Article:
Right to walk was claimed as the major aim behind the GHMC’s recent drive against footpath encroachments, during which close to 4,700 permanent, semi-permanent and movable installations were removed from the footpaths.

But the ground reality says that mere removal of encroachments cannot restore the right to walk to the average pedestrian, leave alone the physically challenged. As per the GHMC’s estimates, the road length of the city is 9,100 km. Of these, about 800 km are four-lane roads, for which footpaths on both sides are mandatory requirement.

For the total required length of 1,600 kilometres of footpaths, the city has mere 432 kilometres so far. Many major stretches, including the 52-km inner ring road, are not always hemmed by pedestrian paths.

Even where they exist, the width of pavements is grossly insufficient. As per the data obtained from GHMC, the footpaths ideally should be of certain minimum width varying according to the locality. In commercial and mixed-use areas, they should be of a minimum of 2.5 metres, while in front of shops, the width should be increased to 3.5 to 4.5 metres. Near bus-stops, the width should be a minimum three metres, and in high intensity commercial areas, it should be at least four metres.

According to the revised guidelines of Indian Road Congress, even residential areas should have pavements of a minimum total width of 3.3 metres, with space for shop frontages and footpath furniture such as seating, garbage bins, and avenue plants. In commercial zones, footpaths should be a minimum of five metres and in high intensity commercial zones, they should be 6.5 metres.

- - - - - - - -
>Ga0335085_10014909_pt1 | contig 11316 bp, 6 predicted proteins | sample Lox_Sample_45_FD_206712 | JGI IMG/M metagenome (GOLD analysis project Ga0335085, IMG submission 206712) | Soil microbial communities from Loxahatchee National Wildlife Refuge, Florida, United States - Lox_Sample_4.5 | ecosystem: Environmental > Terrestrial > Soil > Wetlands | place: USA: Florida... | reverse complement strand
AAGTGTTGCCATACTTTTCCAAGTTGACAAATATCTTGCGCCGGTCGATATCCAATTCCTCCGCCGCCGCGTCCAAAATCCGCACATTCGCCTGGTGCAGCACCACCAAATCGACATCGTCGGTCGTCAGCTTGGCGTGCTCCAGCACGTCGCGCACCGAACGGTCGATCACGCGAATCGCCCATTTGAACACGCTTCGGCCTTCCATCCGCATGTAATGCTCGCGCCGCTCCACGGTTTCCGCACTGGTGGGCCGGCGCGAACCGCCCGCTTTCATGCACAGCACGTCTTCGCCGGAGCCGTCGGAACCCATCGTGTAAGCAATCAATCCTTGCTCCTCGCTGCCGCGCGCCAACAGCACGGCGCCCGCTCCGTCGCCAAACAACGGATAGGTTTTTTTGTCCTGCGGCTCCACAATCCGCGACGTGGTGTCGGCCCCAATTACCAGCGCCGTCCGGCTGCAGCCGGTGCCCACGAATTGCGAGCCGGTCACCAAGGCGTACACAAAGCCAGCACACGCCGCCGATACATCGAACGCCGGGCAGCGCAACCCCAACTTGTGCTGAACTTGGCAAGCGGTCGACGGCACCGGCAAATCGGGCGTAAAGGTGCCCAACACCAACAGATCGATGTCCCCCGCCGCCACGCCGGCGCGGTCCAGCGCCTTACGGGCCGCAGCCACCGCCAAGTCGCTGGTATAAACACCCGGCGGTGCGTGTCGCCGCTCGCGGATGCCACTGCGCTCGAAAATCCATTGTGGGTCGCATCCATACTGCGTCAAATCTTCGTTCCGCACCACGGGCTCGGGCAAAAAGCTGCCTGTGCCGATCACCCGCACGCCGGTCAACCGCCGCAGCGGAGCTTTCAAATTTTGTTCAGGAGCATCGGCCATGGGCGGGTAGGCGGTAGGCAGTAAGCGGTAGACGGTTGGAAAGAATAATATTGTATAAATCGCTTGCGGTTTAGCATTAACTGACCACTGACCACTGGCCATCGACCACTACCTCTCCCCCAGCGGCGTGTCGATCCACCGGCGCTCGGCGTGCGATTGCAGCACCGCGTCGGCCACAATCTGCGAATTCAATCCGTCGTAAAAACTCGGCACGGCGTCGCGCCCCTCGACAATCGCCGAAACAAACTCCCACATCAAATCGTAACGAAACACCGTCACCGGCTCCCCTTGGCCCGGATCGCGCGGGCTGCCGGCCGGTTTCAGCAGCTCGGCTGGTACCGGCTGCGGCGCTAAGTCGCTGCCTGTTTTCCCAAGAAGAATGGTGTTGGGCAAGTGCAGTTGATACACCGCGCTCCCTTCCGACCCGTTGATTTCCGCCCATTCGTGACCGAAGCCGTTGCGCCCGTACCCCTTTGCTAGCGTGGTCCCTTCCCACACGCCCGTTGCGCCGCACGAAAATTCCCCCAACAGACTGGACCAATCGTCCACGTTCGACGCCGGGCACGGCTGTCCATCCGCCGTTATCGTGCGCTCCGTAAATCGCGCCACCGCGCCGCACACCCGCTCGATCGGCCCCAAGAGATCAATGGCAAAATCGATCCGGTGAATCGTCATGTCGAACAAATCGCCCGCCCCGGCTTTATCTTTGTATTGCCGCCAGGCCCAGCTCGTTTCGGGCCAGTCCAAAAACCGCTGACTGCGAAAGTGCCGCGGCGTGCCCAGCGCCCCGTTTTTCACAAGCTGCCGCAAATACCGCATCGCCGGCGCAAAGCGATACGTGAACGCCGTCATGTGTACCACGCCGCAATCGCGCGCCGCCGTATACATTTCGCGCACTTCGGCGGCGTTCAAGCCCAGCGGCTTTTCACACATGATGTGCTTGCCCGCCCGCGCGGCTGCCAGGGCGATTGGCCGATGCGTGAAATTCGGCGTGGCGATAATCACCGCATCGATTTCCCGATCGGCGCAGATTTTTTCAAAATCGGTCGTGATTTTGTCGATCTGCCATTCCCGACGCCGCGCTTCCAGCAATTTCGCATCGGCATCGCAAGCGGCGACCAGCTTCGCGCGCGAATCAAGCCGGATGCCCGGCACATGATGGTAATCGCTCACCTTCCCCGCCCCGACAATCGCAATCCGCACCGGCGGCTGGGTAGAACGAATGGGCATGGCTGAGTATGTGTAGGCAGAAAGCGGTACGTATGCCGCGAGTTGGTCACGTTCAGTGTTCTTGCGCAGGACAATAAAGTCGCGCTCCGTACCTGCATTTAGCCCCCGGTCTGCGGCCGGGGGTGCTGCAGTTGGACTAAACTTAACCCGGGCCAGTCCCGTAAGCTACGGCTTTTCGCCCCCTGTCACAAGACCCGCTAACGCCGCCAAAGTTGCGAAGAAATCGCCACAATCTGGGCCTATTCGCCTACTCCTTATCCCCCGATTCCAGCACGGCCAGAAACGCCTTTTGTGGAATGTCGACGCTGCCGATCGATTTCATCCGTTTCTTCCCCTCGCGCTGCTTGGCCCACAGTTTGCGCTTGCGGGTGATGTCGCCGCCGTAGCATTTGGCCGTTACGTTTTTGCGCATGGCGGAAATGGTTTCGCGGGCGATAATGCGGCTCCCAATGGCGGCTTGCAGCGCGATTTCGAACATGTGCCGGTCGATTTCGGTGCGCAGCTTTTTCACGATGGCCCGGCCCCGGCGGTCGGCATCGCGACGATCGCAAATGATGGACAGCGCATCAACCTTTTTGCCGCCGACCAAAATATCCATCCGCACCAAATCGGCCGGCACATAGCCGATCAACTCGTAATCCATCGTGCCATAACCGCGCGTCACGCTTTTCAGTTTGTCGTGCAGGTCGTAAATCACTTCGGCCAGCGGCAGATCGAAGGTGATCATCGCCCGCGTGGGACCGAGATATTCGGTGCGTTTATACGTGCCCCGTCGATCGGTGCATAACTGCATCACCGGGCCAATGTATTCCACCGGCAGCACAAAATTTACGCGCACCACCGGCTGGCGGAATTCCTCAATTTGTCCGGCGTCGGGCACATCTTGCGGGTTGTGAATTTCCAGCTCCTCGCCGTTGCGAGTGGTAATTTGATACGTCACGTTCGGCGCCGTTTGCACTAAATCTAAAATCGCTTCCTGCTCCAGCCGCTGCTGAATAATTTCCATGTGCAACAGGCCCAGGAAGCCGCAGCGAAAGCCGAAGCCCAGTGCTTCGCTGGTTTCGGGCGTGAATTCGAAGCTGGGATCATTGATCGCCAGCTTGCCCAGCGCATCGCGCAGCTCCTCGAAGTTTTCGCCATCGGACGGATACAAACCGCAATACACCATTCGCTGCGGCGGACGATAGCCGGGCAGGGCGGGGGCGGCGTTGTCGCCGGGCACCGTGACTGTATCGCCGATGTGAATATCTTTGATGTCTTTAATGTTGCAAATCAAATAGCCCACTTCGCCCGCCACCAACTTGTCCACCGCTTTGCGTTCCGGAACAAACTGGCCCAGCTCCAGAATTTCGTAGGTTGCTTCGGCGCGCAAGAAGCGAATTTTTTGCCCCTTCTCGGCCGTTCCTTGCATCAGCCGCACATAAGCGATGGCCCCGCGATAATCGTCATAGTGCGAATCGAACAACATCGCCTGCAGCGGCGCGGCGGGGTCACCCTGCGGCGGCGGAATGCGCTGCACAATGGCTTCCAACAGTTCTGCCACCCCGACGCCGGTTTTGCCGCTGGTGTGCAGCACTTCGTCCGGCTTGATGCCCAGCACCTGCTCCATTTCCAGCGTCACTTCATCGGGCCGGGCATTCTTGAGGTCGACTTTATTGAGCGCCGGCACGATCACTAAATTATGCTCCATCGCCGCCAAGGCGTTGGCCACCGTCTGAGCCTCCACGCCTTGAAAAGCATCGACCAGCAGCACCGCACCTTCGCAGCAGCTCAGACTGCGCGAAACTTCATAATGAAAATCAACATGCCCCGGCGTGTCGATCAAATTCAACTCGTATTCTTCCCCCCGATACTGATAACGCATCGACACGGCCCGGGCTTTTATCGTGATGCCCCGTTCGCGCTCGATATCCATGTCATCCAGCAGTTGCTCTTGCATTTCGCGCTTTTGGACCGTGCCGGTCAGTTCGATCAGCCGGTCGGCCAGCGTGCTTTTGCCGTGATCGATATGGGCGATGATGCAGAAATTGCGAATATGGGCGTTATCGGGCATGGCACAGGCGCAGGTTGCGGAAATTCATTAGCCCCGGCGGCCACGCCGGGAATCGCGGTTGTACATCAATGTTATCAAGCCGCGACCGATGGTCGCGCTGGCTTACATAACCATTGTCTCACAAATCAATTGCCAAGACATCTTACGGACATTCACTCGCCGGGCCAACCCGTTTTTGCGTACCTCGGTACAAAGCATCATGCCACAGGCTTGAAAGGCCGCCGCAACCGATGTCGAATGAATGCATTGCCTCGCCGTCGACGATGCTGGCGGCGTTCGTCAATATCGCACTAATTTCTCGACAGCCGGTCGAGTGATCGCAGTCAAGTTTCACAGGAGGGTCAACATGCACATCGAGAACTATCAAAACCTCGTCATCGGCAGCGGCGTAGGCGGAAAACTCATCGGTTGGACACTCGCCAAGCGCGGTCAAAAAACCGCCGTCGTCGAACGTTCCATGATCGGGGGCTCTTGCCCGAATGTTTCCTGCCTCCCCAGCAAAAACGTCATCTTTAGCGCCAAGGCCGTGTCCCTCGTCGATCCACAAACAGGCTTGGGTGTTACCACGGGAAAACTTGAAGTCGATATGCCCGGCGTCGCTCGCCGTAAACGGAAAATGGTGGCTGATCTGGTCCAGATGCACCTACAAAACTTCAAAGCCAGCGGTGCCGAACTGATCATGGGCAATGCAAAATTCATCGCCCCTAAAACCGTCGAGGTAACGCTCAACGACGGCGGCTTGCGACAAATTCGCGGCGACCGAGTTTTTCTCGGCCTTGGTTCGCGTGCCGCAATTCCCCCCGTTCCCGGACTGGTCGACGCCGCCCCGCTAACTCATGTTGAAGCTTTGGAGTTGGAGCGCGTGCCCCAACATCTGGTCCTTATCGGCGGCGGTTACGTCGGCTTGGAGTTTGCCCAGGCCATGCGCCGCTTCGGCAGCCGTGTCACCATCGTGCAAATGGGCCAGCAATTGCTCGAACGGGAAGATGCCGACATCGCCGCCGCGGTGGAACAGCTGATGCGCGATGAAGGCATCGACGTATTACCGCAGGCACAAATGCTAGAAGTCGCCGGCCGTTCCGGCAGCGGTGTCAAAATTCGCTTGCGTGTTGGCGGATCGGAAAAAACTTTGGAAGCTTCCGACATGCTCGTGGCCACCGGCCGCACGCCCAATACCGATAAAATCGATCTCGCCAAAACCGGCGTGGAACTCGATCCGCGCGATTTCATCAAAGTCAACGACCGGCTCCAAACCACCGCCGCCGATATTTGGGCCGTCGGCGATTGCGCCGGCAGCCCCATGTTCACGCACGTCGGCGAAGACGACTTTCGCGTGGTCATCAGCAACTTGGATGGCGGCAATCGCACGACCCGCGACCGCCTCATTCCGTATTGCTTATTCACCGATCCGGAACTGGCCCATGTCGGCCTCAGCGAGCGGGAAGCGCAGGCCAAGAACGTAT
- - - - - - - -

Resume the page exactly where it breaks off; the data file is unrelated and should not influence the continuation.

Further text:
City is far from reaching these standards, as obvious from mere 28-kilometre road length having footpaths over 2.5 metre wide. A total of 146 kilometres of road is lined by footpaths of only 1 to 1.5 metres wide, and 30 kilometres have less than one metre width.

While the golden standard is that the paved paths should allow two-wheel chairs move side by side, in many places of the city, even two pedestrians cannot cross paths without bumping into each other. A predominant portion of even these paths are occupied, barricaded, or obliterated, as much by commercial establishments, as by the utilities such as power transformers and public toilets.

Officials, however, vouch that the government is gearing towards providing better pathways for pedestrians. “Footpaths will be part of all road projects to be undertaken in future. On all the roads we are taking up under periodic preventive maintenance, we are making sure to lay footpaths. Accordingly, 150 km of footpaths are being laid currently,” says Chief Engineer (Maintenance) Mohammed Ziauddin.

Hyderabad Metro Rail is paving up to 500 metres on both sides of the Metro Rail stations, while Hyderabad Road Development Corporation too has footpaths in its mandate.

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